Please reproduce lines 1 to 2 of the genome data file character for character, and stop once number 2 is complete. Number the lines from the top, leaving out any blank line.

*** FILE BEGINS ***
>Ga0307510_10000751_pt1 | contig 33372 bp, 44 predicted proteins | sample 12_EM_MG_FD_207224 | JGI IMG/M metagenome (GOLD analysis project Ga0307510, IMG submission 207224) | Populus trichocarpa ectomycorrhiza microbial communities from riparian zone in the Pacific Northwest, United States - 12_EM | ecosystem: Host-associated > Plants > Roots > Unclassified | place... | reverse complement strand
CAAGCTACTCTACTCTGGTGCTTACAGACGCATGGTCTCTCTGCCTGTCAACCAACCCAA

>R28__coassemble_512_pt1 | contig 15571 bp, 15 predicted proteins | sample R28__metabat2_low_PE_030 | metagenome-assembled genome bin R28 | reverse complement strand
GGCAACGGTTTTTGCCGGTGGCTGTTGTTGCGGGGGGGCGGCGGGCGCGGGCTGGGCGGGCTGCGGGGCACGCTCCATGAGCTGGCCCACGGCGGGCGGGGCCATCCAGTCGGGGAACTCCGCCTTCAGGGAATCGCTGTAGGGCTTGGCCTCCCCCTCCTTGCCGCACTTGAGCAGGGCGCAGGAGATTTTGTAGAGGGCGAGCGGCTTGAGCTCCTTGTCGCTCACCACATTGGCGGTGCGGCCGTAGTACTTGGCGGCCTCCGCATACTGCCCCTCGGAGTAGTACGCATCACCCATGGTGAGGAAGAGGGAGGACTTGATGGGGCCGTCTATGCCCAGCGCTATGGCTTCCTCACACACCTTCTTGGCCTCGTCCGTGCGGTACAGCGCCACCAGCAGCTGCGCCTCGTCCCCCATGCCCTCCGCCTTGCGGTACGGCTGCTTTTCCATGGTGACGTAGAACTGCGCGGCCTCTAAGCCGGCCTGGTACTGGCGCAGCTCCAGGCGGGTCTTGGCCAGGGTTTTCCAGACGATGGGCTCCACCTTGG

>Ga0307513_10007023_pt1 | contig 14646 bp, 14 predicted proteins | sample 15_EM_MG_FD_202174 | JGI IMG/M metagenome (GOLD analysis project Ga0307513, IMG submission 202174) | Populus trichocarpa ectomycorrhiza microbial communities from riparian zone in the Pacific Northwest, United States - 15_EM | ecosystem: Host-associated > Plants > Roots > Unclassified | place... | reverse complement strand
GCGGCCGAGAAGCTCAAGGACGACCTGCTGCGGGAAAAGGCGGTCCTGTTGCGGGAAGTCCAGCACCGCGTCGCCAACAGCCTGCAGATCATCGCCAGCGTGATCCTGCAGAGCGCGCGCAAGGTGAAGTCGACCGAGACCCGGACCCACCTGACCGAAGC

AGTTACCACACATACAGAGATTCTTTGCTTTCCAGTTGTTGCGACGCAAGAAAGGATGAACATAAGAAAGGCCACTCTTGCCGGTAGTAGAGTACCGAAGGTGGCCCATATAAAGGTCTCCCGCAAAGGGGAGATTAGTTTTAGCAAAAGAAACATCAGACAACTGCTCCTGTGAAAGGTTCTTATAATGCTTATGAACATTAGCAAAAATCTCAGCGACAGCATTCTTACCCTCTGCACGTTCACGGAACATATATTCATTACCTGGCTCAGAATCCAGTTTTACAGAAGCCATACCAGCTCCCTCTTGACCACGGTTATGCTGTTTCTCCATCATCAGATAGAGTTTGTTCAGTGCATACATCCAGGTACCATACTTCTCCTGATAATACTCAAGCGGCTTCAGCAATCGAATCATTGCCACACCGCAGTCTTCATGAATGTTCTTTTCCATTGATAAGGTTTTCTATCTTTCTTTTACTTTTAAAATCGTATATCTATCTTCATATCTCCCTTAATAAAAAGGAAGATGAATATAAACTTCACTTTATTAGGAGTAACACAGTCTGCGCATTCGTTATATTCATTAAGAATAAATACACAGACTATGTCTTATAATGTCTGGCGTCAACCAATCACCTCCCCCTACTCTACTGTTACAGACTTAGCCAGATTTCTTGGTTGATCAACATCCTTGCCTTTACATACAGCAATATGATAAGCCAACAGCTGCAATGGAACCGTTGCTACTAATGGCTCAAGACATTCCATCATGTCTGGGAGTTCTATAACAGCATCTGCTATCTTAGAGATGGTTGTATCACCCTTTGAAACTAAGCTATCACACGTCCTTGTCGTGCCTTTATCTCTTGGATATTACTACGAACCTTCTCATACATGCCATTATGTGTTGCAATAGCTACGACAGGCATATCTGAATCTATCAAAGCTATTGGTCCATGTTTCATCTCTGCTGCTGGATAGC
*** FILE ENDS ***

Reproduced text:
>Ga0307510_10000751_pt1 | contig 33372 bp, 44 predicted proteins | sample 12_EM_MG_FD_207224 | JGI IMG/M metagenome (GOLD analysis project Ga0307510, IMG submission 207224) | Populus trichocarpa ectomycorrhiza microbial communities from riparian zone in the Pacific Northwest, United States - 12_EM | ecosystem: Host-associated > Plants > Roots > Unclassified | place... | reverse complement strand
CAAGCTACTCTACTCTGGTGCTTACAGACGCATGGTCTCTCTGCCTGTCAACCAACCCAA